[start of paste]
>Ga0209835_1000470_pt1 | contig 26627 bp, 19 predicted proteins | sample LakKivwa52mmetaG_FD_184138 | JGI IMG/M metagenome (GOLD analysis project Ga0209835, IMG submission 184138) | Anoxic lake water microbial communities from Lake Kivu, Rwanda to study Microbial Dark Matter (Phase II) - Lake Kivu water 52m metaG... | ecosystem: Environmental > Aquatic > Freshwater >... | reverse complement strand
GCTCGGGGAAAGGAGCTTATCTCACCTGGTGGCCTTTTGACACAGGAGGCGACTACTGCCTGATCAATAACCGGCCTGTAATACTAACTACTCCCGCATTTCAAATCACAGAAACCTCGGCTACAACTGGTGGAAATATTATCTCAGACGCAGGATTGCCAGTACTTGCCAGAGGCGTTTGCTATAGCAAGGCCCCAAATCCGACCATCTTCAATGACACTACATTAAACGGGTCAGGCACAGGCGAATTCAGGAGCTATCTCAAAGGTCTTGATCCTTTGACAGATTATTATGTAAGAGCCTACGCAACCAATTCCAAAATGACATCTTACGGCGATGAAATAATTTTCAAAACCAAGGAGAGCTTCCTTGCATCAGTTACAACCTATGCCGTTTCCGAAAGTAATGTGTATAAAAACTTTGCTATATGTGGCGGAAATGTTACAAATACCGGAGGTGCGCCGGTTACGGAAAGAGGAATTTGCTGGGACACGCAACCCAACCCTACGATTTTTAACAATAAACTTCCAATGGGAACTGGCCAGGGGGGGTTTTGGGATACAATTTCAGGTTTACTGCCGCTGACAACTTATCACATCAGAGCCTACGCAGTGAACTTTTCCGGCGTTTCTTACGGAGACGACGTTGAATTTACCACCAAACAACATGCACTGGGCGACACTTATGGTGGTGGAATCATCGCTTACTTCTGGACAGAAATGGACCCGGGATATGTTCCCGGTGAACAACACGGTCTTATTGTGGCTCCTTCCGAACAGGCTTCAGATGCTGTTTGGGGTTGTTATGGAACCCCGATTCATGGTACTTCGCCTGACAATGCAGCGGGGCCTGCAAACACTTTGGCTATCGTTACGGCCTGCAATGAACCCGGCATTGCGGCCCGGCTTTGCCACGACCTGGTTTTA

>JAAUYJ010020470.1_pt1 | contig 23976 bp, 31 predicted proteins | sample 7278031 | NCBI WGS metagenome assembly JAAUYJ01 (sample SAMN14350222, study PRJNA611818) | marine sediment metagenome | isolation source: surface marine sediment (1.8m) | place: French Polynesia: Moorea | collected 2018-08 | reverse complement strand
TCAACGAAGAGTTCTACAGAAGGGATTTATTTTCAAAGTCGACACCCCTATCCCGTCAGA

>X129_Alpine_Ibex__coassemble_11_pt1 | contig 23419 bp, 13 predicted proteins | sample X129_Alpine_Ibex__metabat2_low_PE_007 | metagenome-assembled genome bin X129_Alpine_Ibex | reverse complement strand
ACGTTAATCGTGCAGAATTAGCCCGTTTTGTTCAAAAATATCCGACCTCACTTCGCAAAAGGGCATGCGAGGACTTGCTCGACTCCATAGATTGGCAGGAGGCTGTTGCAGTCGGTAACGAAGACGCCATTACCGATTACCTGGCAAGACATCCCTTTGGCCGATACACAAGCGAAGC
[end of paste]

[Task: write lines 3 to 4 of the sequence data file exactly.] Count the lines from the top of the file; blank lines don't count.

>JAAUYJ010020470.1_pt1 | contig 23976 bp, 31 predicted proteins | sample 7278031 | NCBI WGS metagenome assembly JAAUYJ01 (sample SAMN14350222, study PRJNA611818) | marine sediment metagenome | isolation source: surface marine sediment (1.8m) | place: French Polynesia: Moorea | collected 2018-08 | reverse complement strand
TCAACGAAGAGTTCTACAGAAGGGATTTATTTTCAAAGTCGACACCCCTATCCCGTCAGA